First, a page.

Today I sit on an airplane waiting for our turn to taxi and takeoff. We boarded the plane about 20 minutes behind schedule, and then we wait. I’m going to arrive late for my meeting if I make it at all.
This makes me think about business intelligence and ways it can be used to improve our on-time picture or how it is used to mask the fact that I, the customer, was inconvenienced. If this model were applied to healthcare, would it work?
The healthcare industry has a lot of built-in delays. We wait at the emergency room to be admitted. We wait for our results to return and the subsequent diagnosis. We wait to be discharged. Sometimes, as a healthcare professional, we wait to get paid. After all this waiting, we still don’t get everything we need.
Good UX Means Good Business
In a world where technology is rapidly advancing and user expectations are rising, it’s no longer enough to have an average user experience; to delight your users and surpass your competition you must strive for the exceptional.
Business intelligence offers a way to fix some of this. I have been personally involved with projects where ED wait times are calculated in real-time and projected on the ED wall for all to know. ED staff is competitive and will immediately notice areas of inefficiency and take steps to fix this. The end result is a better use of facilities and happier patients.
Business intelligence tools are also used to figure out the cause of some delays. Drill-down techniques are used to find areas that are sluggish. Once the area has been identified, the analyst, physician, nurse, or other healthcare professional can drill through multiple dimensions to find the cause.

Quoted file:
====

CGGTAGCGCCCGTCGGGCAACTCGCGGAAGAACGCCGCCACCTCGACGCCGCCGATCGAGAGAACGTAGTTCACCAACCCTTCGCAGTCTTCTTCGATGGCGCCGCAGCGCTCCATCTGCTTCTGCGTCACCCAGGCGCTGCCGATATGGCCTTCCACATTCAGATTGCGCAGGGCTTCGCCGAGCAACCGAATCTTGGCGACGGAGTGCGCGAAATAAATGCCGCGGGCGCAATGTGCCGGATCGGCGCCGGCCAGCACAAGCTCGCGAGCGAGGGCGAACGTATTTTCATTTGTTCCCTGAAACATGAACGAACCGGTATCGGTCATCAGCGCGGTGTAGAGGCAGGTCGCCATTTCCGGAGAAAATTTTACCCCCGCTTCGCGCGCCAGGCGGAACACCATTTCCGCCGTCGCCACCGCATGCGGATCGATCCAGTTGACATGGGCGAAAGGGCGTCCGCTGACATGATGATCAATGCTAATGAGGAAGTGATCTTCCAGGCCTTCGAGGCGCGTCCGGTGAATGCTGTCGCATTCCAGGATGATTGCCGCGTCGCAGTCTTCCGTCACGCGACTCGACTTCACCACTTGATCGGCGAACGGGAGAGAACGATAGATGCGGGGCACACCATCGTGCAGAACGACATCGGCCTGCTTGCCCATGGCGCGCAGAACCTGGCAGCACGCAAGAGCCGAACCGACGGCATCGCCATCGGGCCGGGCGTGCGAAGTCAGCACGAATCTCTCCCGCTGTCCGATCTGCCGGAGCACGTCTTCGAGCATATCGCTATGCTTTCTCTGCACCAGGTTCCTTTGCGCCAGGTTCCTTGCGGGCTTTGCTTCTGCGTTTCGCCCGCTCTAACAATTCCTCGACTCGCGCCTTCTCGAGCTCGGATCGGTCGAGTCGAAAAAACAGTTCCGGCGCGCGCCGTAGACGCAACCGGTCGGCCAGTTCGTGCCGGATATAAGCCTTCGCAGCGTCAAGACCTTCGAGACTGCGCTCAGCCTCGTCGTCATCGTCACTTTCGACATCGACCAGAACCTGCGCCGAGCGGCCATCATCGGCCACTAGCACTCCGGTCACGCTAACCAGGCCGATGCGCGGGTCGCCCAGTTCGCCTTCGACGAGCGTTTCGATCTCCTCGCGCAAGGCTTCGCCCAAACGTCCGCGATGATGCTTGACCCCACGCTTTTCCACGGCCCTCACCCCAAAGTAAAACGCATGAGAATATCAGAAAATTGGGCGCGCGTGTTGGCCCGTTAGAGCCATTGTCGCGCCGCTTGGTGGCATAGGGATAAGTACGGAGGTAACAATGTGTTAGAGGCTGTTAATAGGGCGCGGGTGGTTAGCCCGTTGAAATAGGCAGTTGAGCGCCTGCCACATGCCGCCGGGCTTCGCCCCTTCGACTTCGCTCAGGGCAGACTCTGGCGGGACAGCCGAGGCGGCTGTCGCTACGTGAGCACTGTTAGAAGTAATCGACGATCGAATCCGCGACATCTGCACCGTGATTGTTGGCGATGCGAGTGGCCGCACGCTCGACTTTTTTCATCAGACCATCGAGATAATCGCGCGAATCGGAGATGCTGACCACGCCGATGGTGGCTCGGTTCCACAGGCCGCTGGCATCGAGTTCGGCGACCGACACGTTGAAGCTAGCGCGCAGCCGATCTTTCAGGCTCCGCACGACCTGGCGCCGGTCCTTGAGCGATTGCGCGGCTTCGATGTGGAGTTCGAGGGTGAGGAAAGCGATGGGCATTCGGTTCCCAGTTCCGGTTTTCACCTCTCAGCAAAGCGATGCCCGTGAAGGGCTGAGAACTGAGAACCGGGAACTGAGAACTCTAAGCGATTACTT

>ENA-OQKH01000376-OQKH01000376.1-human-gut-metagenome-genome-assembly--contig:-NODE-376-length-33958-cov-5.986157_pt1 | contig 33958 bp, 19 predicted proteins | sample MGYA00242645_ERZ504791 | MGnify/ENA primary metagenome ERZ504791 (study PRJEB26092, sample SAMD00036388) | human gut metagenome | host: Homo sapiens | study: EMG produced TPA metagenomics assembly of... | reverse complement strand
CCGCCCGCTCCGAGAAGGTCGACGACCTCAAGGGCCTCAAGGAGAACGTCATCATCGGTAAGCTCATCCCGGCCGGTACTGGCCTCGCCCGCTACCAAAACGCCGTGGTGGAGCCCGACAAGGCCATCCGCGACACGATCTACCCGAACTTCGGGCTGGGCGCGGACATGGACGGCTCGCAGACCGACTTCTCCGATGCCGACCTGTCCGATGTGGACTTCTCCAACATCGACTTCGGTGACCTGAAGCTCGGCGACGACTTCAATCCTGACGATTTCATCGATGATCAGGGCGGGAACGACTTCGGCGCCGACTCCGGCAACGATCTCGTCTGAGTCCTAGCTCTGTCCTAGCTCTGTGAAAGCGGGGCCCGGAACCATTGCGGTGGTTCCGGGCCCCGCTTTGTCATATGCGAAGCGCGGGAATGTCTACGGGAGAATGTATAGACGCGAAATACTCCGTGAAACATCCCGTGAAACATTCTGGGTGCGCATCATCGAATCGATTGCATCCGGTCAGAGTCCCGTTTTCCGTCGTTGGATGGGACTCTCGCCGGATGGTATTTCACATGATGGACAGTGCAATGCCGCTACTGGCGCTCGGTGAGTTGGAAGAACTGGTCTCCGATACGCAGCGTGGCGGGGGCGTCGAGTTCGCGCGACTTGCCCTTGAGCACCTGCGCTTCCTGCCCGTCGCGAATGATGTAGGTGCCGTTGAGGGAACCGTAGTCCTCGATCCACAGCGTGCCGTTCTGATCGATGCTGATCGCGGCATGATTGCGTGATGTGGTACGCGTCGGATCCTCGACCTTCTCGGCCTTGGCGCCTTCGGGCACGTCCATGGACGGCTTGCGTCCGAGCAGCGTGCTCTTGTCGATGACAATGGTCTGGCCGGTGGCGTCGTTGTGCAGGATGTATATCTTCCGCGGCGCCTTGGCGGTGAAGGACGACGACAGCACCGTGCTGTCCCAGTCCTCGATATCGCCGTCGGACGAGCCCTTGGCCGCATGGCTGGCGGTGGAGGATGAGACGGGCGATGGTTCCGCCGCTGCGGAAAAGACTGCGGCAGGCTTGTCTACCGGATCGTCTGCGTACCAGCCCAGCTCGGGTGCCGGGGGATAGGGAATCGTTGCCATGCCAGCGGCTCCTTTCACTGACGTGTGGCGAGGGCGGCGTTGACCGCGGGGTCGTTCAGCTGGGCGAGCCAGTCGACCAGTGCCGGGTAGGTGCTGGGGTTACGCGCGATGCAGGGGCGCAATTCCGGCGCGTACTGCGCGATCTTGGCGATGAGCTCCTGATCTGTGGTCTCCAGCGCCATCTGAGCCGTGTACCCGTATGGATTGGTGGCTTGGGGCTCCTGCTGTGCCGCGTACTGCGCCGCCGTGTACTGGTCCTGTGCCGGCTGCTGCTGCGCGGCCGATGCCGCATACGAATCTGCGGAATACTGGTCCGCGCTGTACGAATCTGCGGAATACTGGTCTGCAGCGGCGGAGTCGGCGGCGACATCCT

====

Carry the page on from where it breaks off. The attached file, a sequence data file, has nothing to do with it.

For example, the choke point for getting lab results might be tracked back to a clerk whose job is to enter the lab results into the computer when they are received. This clerk might do this on a schedule and the results could sit on a rack for hours or even days before they are entered. BI could be used to figure this out and look for workarounds.
Another example is physician waiting rooms. It is possible to determine when a patient arrives, how long they sit in a room full of sick people, how quickly they get taken into the back for vitals, how soon the doctor sees them, and when they pay their co-pay. All of this can be tracked using business intelligence systems. Once it is tracked, it can be analyzed to find problem areas and sources of these problems.
Using business intelligence effectively is a conscious decision. It requires infrastructure and commitment. It must be started with the goal of knowing things are broken, the desire to understand what is broken, and the insatiable demand to fix these broken processes. If this intensity doesn’t exist, BI is just a nuisance.